Saturday, April 30, 2011

Beautiful new version of the Ubi Caritas written for Royal Wedding


I do hope that this clip is not taken down from YouTube.


Paul Mealor
Photo: Lillian Bain Christie

A Welsh composer at the University of Aberdeen, Paul Mealor (b. 1975), composed this version of the ancient hymn, Ubi Caritas for the Royal Wedding and it was heard for the first time yesterday by an estimated 2 billion people. The words go back to somewhere in the 10th to the 14th century. It is a hauntingly beautiful setting. I was mesmerized when I heard it during the wedding as I got ready for work. I had to go online to find out who the composer was, not realizing it was brand new.

Based on what I was seeing on the internet last night, I'm not alone in being very hyped up by this beautiful piece.

As I listened to it over and again, I found myself pondering that separation which took place during the reformation with an ache in my heart that  longed deeply for a time when we are rejoined by all of our separated brethren. When I hear this beautiful version written by Mealor, I'll always lift my heart in prayer for that cause.

There is some background to this hymn worth noting. It is Eucharistic. Since our protestant brothers and sisters do not believe in the Real Presence, they would have a different take on the meaning of the words than Catholics (see Scriptural basis for Real Presence here).

From what is probably the greatest collection of Latin prayers online, with background (preces-latinae.org) -  for Ubi Caritas, they explain:

Ubi Cartitas is taken from the antiphons sung during the ceremony of the Washing of the Feet at the Mass of the Last Supper on Holy Thursday. As is the entire Mass of the Last Supper, this hymn is intimately connected with the Eucharist, and is thus often used during the Exposition of the Blessed Sacrament. Recent tradition has the first line as "Ubi caritas et amor" (where charity and love are), but certain very early manuscripts show "Ubi caritas est vera" (where charity is true). The current Roman Missal favors this later version, while the 1962 Roman Missal and classical music favors the former.

The translation they have is as follows:

WHERE charity and love are, God is there.
Christ's love has gathered us into one.
Let us rejoice and be pleased in Him.
Let us fear, and let us love the living God.
And may we love each other with a sincere heart.

WHERE charity and love are, God is there.
As we are gathered into one body,
Beware, lest we be divided in mind.
Let evil impulses stop, let controversy cease,
And may Christ our God be in our midst.

WHERE charity and love are, God is there.
And may we with the saints also,
See Thy face in glory, O Christ our God:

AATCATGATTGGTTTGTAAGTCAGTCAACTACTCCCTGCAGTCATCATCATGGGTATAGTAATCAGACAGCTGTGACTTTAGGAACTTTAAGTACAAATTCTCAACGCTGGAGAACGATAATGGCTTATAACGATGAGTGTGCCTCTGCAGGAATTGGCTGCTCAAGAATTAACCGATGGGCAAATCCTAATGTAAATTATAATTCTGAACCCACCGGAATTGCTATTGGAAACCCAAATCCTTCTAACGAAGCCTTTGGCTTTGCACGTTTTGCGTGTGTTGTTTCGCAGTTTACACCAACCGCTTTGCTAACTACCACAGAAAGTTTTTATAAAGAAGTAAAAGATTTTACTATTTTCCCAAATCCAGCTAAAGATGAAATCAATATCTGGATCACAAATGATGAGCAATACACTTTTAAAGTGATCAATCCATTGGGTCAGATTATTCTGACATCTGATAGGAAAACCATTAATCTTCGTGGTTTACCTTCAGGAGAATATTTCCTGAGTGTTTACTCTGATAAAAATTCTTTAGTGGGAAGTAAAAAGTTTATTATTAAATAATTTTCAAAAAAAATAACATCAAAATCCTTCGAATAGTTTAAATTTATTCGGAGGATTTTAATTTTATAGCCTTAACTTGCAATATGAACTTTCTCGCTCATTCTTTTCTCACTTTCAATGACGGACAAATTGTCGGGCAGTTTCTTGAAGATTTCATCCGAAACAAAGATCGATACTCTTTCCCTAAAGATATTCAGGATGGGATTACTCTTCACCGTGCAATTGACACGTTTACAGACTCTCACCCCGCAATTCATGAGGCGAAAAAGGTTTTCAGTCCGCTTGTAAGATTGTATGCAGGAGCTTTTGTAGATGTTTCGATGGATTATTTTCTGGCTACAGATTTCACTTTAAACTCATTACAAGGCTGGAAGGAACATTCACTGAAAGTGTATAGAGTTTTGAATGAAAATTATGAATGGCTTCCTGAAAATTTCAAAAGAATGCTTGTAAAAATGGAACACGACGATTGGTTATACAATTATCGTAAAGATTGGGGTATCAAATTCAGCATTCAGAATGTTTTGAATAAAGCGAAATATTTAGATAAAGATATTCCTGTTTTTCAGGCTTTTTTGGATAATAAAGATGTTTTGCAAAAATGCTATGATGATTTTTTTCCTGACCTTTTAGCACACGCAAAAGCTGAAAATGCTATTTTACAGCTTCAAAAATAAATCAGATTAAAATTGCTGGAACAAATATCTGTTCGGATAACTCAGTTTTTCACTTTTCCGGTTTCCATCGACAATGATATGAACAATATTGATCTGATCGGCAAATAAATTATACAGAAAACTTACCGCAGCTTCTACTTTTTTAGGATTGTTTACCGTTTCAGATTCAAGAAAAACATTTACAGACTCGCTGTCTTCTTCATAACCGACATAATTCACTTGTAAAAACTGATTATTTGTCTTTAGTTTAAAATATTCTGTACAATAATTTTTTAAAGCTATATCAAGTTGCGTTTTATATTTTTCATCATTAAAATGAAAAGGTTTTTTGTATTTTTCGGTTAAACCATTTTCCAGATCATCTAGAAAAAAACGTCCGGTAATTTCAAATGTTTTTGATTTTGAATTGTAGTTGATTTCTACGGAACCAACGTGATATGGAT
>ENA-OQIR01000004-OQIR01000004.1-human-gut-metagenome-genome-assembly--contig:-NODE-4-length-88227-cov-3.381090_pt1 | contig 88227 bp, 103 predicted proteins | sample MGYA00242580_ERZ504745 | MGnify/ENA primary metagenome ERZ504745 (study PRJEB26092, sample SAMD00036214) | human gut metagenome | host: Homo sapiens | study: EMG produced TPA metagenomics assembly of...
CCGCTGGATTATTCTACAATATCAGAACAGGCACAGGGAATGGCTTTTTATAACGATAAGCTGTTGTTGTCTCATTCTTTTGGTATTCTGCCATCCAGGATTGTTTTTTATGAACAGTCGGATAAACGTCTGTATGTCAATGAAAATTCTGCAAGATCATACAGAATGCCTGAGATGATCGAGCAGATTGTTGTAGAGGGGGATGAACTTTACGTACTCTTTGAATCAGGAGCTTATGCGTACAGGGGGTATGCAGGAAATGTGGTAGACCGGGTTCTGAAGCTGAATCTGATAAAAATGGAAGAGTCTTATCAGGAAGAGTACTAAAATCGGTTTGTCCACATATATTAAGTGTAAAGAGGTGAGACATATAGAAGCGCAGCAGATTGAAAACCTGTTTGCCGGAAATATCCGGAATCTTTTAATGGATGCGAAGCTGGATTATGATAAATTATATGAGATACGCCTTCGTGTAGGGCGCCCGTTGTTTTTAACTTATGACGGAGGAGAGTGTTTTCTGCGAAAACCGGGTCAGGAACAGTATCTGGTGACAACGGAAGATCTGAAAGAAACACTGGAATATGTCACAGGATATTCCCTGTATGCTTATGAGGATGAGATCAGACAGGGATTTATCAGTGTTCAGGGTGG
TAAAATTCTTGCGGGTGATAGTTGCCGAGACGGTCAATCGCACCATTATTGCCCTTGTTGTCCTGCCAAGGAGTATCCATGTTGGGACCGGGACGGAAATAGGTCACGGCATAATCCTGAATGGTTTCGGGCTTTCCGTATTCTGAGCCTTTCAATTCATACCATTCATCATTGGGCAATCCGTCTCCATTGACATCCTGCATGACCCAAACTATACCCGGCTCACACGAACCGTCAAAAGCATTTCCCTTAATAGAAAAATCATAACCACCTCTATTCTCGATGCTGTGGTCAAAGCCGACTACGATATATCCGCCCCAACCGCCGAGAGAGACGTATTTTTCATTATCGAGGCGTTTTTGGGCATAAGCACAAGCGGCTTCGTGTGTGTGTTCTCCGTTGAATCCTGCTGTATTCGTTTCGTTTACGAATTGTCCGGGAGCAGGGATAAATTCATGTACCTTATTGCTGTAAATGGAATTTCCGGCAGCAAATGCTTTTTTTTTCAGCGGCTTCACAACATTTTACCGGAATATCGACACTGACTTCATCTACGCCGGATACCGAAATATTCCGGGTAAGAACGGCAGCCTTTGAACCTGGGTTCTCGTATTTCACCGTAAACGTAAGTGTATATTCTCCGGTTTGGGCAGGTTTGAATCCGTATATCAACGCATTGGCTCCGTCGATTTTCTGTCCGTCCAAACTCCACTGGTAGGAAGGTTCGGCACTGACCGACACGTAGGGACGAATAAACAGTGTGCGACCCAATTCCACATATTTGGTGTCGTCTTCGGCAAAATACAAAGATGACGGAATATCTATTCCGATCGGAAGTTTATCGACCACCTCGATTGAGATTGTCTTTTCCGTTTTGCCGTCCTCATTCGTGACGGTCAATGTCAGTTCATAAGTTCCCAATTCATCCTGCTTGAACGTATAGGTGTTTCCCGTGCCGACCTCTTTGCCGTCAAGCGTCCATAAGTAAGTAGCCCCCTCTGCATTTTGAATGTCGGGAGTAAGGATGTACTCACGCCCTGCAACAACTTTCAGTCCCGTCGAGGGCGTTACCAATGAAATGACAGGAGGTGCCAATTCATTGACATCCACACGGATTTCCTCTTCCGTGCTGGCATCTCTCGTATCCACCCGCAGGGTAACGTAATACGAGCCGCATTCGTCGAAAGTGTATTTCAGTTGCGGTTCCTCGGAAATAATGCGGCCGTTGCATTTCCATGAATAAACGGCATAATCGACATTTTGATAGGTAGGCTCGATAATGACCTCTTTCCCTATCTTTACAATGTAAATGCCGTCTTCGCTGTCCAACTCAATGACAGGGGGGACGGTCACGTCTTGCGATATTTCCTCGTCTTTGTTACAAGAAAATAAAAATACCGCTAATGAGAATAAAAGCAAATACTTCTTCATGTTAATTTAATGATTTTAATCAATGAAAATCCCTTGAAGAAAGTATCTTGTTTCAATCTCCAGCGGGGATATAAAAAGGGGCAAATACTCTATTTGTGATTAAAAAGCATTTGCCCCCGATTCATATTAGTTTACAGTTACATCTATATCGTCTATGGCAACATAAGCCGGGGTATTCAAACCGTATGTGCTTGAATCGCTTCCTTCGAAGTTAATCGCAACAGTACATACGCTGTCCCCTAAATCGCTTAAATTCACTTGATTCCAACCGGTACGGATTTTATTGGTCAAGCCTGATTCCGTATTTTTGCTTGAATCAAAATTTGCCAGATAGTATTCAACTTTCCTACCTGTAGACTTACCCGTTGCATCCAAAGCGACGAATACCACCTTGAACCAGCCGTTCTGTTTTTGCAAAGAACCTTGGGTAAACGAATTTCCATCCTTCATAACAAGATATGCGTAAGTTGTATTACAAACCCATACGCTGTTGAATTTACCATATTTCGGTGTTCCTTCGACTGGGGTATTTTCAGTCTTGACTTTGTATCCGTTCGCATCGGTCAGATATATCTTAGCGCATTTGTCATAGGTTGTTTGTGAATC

The joy that is immense and good,
Unto the ages through infinite ages. Amen.


Sheet music was just released for it. Here are some reviews I found online.

It's good to see that the Wikipedia page for Ubi Caritas has been updated to include a note about the Paul Mealor composition.

For interesting news items I don't have time to blog on, check out my Twitter Feed: @TeDeumBlog Te Deum Laudamus! Home
The obedient are not held captive by Holy Mother Church; it is the disobedient who are held captive by the world!
Note: The recommended links below are automatically generated by the tool, so they are not necessarily related content.

3 comments:

The Little Way said...

I posted about this on my own blog last night and since then have discovered more and better productions. I did not have much interest in the wedding but my daughter was watching replays of it last night and when this motet began, I was in actual physical pain listening to it, it's that beautiful. I, too, was amazed to learn that the piece is new and that its composer is only 35 years old. I very much agree with your comments about the separation of our brethren. I think the beauty of this piece of music, coupled with the angelic voices and faces, really drove that home.

Diane M. Korzeniewski, OCDS said...

That heavy heart hit me too as the music played and I looked at the altar in Westminster Abbey. An altar is meant for sacrifice, and there is continuity in Catholicism with the Old Testament view of an altar's purpose. Catholics use the altar in the Sacrifice of the Mass. But there is no sacrifice taking place in a protestant service which makes an altar, moot. It is a mere table, like a dinner table.

I had the same feeling when Fr. Perrone conducted the Musicians of the DSO at Kirk in the Hills - a very beautiful Presbyterian Church here in southeast Michigan. There was an altar, but it had things set atop just as if it were a fireplace mantle. But, there is no sacrifice in a presbyterian service.

A Catholic Comes Home said...

Of course Westminster Abbey was Catholic before the Reformation.There are many such churches here ,many great Cathedrals lost to the old Faith,and many humble country churches.Whenever I visit such a church I say a Pater Noster,and Ave Maria,and pray for the conversion of England,Our Lady's Dowry.